Maintaining a regular dialogue with the buy side is critical, and we recommend being proactive in your marketing. We are often asked for advice on where and how corporates should market, which is a bit like asking ‘how long is a piece of string?’ – because it depends on who you are, what you’re doing and who you’re doing it with. We can offer some pointers, however.
- On the whole, we would recommend corporates hold roadshows in their home market/country on a quarterly basis, and in major markets such as London, New York and Boston at least twice a year (provided these are not your home markets). For Asian corporates, we recommend two offshore roadshows per year to Europe and the US. There are many corporates jostling for investor attention – you only need to visit Fidelity’s reception area in Boston to see this.
- A corporate decision maker, like the CEO or CFO, is always highly valued by the buy side, and will generally secure you a key decision maker in a meeting; it’s just a fine balance between a CEO pushing the stock price up by working or by marketing. We recommend sending the C-level executives to the major financial centres and handling smaller centres yourself. There is one important exception to this: if one of your top shareholders is in a remote location, it is always worth sending out the top brass.
- It can be especially difficult to get senior management of large caps on the road, but this is where the real value-add is. Shareholders and targets really appreciate it because this is generally where their large exposure is.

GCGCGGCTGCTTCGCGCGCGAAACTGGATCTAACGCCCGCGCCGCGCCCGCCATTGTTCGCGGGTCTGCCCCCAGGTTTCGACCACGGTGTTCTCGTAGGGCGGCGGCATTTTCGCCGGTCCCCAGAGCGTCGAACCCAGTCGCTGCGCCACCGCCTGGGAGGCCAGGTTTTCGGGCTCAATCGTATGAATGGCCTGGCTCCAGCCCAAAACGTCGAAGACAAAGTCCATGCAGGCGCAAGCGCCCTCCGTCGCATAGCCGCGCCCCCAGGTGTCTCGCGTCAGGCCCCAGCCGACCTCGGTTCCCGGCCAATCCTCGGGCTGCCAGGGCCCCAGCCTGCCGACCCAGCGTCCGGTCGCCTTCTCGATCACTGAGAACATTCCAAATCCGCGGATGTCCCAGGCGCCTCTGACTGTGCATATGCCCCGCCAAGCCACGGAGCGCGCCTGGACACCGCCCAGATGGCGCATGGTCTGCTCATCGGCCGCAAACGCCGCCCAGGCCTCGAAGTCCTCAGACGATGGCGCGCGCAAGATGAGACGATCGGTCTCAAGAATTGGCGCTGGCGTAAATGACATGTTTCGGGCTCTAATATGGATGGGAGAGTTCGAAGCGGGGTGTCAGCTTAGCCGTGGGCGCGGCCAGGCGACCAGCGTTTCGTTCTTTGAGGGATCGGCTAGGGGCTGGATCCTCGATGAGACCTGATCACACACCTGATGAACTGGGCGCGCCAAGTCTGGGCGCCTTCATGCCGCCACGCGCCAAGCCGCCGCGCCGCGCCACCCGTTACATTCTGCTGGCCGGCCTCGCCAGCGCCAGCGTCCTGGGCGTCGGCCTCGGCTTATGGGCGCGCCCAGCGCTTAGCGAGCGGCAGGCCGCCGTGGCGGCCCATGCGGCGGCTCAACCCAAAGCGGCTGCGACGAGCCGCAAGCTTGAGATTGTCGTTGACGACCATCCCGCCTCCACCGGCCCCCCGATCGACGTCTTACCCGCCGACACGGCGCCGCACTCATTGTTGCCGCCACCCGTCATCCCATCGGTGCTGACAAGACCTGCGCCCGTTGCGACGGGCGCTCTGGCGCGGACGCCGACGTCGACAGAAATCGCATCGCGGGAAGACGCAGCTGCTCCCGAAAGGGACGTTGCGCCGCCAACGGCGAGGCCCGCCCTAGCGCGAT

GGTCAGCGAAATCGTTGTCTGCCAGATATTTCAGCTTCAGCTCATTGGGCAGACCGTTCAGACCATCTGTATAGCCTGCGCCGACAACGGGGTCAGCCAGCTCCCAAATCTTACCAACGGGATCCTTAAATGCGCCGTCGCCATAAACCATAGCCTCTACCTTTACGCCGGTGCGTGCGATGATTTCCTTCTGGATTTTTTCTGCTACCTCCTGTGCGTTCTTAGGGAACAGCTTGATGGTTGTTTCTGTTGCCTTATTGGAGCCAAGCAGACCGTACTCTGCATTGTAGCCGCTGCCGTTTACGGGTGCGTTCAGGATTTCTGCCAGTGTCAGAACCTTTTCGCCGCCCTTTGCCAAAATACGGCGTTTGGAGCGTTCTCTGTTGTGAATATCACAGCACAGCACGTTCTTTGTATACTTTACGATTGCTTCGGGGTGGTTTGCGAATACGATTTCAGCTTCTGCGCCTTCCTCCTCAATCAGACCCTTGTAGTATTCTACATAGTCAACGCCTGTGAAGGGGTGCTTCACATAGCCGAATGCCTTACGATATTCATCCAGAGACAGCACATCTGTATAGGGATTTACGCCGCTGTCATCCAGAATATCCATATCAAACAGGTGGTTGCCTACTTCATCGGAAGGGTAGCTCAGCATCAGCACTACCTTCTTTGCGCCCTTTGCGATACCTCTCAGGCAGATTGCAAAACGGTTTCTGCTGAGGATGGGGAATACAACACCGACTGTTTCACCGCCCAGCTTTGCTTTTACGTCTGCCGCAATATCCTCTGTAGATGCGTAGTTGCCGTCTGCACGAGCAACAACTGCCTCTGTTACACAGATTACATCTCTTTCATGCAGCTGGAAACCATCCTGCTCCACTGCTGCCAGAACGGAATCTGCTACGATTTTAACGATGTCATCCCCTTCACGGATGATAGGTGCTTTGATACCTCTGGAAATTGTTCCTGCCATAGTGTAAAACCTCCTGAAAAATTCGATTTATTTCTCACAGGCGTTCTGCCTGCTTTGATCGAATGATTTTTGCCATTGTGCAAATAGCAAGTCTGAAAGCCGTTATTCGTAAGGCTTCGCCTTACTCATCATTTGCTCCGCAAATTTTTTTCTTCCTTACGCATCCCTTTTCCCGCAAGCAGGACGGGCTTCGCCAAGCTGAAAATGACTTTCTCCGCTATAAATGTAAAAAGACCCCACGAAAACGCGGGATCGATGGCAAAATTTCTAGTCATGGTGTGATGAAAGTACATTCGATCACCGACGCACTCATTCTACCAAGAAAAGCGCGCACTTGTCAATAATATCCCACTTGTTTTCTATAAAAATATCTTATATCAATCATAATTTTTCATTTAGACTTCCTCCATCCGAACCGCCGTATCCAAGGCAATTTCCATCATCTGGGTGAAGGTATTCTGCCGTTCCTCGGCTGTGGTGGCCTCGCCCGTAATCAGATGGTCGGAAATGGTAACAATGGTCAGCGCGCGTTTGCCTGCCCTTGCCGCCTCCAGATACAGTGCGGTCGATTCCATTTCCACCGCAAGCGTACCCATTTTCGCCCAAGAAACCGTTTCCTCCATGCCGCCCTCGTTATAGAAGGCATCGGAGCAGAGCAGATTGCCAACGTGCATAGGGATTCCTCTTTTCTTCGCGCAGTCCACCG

- We recommend a balance between conferences and roadshows. The baseline should be roadshows, but conferences can be an efficient way to meet new clients and update existing holders. Start the year with a plan of the major sector and country conferences to go to. If your CEO can get a speaking slot at a major conference, it may be worth his/her time to participate. For investor relations, it never hurts to accept the invitation and keep a constant dialogue going with the buy side. For small caps, participating in more conferences is very important from a profile perspective. After all, the buy side can decline a meeting with you, but you’re on its radar.
- Be prepared for tough questions and be up-front with investors and prospects in your presentation. It’s always better to address the elephant in the room than wait for an investor to bring it up. Brief your management team on potential issues and questions. Finally, keep your presentation materials on the concise side: aside from saving the planet, it will help you focus an analyst’s attention on the important issues.
Alex Lupis is director and head of corporate access for Asia-Pacific at HSBC.
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